“This is a huge amount,” confessed a Petroleum Ministry official, who spoke on the condition of anonymity. “But the government has not been able to move on this issue the way it is needed mainly because of political considerations. The increase in power tariffs has come too late while there has been no effort to stop the theft of electricity, which remains rampant both in rural and urban areas.” Mighty feudal politicians, tribal chiefs and industrialists are all involved in massive power theft, he said. Power theft also remains widespread among poor and low-income localities where legal connections are not available, he added. “Even where there are connections, people prefer to steal.”

A KESC official, who also asked not to be named, said that one reason for the lack of action on this front is the issue of law and order. “In Karachi, there are huge neighbourhoods running on stolen electricity, but we can’t take action because the administration, the police and paramilitary Rangers do not support us.”

Finance Ministry officials say that with circular debt piling up, heavy bank borrowing by the corporate sector has resulted. This has burdened them with high financial costs in terms of interest payments, erasing their profit. Take the case of PSO. From July 2009 to May 2010, PSO made interest payments worth 8.5 billion rupees, officials said. Had this amount not gone into interest payments, this would have been part of its profits, they added.

Ashfaque Hasan Khan said that the dilemma for the power generation companies remains their inability to recover money from consumers. “The IPPs (independent power producers) charge a fixed amount on their production, which enters the grid without any line or distribution losses. The problem starts at the end of distribution companies, which not only have to sell it lower than their production cost but also suffer theft and line losses.” He adds, “The irony is that when oil prices hit 140 dollars a barrel even then the cost of electricity was not increased.” Dr Khan says Pakistan missed a crucial chance to lower circular debt when oil prices slipped in 2008/09. “The government managed to get 130 billion rupees, but instead of clearing circular debt, it was taken as surplus revenue.”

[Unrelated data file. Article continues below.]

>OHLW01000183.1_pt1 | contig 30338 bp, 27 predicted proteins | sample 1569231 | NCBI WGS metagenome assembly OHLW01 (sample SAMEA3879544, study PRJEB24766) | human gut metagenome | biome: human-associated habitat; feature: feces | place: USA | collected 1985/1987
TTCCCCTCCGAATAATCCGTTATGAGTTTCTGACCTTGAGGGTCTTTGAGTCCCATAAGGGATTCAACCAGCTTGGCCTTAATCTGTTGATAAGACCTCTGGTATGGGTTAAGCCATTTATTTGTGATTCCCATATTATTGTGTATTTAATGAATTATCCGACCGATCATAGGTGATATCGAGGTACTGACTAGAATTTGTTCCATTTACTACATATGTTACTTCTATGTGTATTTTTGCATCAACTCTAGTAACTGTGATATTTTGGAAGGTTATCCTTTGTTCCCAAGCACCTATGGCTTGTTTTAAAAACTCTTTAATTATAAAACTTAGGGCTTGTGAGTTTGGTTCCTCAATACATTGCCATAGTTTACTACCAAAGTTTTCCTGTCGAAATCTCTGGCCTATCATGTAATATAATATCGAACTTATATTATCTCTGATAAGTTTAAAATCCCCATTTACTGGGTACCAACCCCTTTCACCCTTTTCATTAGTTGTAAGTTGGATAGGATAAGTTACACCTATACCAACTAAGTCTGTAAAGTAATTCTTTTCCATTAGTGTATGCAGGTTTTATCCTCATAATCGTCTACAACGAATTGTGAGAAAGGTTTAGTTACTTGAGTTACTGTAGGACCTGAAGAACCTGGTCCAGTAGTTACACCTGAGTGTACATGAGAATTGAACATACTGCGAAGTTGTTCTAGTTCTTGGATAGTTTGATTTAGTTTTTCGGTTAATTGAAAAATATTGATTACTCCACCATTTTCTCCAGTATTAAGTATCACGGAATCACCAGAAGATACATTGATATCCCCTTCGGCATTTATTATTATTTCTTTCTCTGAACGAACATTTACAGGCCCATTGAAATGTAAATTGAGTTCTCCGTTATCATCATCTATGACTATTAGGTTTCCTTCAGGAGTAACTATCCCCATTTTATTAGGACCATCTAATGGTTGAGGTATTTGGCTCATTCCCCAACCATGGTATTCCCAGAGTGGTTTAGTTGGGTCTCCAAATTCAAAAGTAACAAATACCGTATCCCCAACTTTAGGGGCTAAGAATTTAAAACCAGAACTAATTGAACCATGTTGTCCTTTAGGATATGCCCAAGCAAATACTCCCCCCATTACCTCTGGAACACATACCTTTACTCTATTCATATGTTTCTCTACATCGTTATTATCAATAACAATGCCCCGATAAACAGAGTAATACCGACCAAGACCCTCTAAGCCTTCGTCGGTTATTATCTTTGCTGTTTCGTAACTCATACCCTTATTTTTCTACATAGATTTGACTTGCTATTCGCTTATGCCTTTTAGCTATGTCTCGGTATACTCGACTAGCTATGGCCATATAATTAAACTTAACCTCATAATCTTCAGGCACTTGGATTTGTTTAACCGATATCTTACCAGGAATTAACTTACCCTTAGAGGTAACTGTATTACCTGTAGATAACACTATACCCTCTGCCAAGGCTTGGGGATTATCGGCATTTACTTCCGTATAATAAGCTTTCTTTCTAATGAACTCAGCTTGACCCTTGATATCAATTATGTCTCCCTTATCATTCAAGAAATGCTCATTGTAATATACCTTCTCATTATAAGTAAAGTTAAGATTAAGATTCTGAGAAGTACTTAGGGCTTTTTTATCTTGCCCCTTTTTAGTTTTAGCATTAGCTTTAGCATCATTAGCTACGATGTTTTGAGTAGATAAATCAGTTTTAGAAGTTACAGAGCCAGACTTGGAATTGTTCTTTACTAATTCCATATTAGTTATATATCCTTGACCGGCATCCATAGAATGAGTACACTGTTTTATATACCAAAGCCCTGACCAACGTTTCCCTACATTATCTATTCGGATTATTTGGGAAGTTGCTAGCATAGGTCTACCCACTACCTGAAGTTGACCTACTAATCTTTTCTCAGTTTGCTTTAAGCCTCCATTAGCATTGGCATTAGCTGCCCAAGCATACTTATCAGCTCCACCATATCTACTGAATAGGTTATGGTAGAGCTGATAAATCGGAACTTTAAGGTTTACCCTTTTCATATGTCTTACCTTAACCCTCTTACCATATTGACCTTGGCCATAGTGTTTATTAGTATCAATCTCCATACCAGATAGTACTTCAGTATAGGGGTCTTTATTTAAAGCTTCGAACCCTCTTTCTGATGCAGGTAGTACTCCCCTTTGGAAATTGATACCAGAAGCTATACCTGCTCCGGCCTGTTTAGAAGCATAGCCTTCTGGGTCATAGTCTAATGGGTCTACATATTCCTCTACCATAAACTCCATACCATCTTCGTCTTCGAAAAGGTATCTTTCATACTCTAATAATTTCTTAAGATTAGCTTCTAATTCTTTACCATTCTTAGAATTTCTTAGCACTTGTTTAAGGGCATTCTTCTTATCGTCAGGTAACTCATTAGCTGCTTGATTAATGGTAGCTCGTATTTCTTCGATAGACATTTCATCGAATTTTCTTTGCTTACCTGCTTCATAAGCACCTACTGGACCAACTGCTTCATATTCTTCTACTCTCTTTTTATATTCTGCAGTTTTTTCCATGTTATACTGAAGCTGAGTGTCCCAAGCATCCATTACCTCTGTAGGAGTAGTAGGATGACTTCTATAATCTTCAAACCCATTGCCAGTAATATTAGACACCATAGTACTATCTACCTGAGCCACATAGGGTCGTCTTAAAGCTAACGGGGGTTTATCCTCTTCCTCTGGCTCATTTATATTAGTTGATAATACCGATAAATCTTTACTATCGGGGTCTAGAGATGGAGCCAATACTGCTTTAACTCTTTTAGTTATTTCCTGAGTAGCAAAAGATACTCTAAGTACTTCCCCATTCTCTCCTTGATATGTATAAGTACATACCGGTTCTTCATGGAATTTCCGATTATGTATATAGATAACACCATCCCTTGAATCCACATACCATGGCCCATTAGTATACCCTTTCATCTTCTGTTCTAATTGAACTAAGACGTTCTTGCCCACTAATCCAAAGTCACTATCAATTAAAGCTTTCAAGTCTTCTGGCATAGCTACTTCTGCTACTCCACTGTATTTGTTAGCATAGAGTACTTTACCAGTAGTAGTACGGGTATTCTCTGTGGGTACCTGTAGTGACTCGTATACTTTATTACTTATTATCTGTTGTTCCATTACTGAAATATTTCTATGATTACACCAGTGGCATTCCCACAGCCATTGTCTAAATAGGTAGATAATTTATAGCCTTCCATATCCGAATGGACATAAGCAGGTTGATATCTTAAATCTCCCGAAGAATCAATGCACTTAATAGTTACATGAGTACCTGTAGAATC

Experts said that the issue of circular debt seems likely to stick for a long time to come as the country’s reliance on thermal power increases against the backdrop of rising international oil prices. And the negative consequences will continue to ripple through the country. Every downstream player is forced to delay payments for fuel supplies, which results in lower generation capacity as well as more pressure on the government, which subsidises this sector at the cost of social and infrastructure development.

 

Amir Zia is a senior Pakistani journalist, currently working as the Chief Editor of HUM News. He has worked for leading media organisations, including Reuters, AP, Gulf News, The News, Samaa TV and Newsline.